9 thoughts on “What I taught my children about planning for their financial future.

    1. Hi Corrine, Thanks, I will always enlighten, educate and courage others and now I have the opportunity to do that with the blog. So m any people are calling asking for personal advise and help. I love helping and sharing.

  1. Even though I do not have children yet, these tools will help me add onto the financial plan that I’m working on right now and this will also educate me on what to pass down to my children in the future. In addition, I can share this Blog with others who are just beginning or starting a family. I don’t know why children and teens aren’t financially educated. They really should implement this into the school system!

    1. Venessa, thanks for taking the time to write your comments. You see you are taking this as a plan although you do not have a family yet you have decided that this is something you will use with your children, this is great planning and when the times comes I know for sure that you will be well prepared to help your children learn about finances. It is great that you have decided to share the information you learnt with others, continue to share the blog site because all it takes is each one, to teach one. My Mission Statement is..To Enlighten, Educate and Encourage eveyone I meet to successfully manage their finances. I am hoping that one day financial literacy will be taught in our schools which will better prepare the next generation.

  2. Hi Tessa-Marie

    I enjoyed the story. I have some questions for you. I have two children a girl that’s 6 years old and a boy that’s 2 years old. At what age should I start teaching them about saving their money and not spending it on candy and toys? Do you think they should have their own piggy bank? If yes, when should I give them money to put in their piggy bank, when they do a good job or as an allowance?

    1. Hi Sandy: Wonderful questions: Sandy its never too early to begin teaching children about money, I started with my three the moment they began asking me to buy toys, Macdonalds and all the things they wanted which was around the age of two to three. I explained why it was not possible at this time. I always tried to stay away from words like we cannot afford it, or I don’t have any money. Insteady I said this is something we need to plan for even if was buying Macdonalds, I would say this is not the week we go to Macdonalds we planned it for next Thursday after we have been to the Library or after your Hockey game or Girl Guides. They grew up knowing that we always planned to spend money. Children should definitely have their their own piggy banks and they should be taught to save in that bank for something special. Everyone wants to be rewarded when they do a good job it could be because they brought home a good grades, or the clean their room, pick up their toys, brush their teeth properly, its up to you, but for sure they need to be rewarded.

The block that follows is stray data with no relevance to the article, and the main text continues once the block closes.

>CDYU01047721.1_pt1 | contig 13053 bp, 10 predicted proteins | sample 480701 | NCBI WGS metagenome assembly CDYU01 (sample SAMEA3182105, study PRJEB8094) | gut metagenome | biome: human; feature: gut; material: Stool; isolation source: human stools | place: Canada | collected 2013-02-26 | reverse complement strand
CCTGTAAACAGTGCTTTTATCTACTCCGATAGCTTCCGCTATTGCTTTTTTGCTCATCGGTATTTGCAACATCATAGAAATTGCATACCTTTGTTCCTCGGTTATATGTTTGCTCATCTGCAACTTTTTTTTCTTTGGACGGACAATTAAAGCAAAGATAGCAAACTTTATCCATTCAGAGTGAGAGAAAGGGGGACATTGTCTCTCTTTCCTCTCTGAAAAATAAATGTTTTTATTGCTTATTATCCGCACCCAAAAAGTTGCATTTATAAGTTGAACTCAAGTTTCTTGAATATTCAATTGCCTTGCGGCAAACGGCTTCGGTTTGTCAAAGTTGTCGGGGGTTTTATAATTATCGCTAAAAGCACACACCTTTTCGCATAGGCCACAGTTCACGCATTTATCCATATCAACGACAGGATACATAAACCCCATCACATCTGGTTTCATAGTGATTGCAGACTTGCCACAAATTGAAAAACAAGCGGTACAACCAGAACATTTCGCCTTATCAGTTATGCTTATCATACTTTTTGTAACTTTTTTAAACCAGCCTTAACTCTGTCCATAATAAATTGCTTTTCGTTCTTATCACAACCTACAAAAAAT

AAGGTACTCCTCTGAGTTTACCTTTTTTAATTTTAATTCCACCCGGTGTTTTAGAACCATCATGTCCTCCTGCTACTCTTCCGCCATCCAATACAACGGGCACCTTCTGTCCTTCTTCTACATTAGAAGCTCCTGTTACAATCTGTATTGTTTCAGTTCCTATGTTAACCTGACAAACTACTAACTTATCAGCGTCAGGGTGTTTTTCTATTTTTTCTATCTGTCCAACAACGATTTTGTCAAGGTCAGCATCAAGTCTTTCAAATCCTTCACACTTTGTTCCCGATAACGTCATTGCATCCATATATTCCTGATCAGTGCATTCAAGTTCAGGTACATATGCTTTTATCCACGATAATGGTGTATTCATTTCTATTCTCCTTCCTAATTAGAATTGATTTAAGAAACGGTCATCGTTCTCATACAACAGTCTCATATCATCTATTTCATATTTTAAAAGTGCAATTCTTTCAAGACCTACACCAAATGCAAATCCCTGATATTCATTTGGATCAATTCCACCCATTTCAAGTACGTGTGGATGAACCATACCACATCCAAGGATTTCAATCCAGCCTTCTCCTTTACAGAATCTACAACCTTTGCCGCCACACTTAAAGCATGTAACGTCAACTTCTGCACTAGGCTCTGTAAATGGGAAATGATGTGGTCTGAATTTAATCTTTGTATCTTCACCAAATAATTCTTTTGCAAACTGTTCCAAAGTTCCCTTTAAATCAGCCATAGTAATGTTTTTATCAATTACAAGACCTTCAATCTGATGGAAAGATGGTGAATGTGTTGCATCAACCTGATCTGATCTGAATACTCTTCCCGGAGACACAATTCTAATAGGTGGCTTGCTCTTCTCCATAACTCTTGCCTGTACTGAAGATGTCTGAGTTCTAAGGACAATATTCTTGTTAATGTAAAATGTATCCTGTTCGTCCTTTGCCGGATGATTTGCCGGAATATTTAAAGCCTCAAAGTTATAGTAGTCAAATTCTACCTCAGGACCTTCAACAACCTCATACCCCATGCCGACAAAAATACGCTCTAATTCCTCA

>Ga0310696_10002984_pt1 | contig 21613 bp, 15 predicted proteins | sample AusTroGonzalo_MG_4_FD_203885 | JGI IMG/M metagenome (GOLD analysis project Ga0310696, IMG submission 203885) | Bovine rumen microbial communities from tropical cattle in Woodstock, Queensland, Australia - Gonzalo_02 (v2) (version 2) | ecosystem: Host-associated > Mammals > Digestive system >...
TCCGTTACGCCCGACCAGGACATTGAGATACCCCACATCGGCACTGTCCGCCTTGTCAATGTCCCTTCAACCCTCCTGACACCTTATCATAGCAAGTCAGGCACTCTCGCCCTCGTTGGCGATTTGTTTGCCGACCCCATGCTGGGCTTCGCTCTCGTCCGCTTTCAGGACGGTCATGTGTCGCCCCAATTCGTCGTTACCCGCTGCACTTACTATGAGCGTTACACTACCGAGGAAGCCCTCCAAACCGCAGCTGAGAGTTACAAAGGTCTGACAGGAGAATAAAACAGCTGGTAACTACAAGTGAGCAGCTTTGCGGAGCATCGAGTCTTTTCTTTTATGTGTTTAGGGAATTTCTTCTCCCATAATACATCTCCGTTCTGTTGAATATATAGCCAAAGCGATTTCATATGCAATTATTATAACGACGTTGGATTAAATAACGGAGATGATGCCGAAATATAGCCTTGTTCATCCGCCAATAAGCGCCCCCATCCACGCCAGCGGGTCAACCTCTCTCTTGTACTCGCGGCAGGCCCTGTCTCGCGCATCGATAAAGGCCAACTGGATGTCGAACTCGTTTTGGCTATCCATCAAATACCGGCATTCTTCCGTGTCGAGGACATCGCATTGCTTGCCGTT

3. Good to know the abovt mentioned information about how to save. The story is really interesting and educative, especially the fact that children should be aware of their family financial situation. I quiet agree with this a whole lot and I can identify with that.

    I know for sure, that there are a lot to learn from you aboult life in general and most especially financial aspect of life. Please can you bring me closer? I need this……….big time.

    Thank you very much and stay blessed.

    1. Hi Christy, I am happy that you found the blog interesting and educative. Children are part of the family and just letting them know a little of what is happening financially will help release some of the presure that the parents are experiencing with their finances. It is amazing what children can understand and with the knowledge they too will find ways to contribute to making sure the family financial goals are met.

  4. Hi Tessa,

    Recently read your excellent article Sway this month, so I decided to hit your blog. Enjoyed the blog immensely. I work at an Adult Literacy Program in Toronto East called PTP Adult Learning Program. We are always interested in providing informational seminars to our adults. I would be very interested in connecting with you professionally.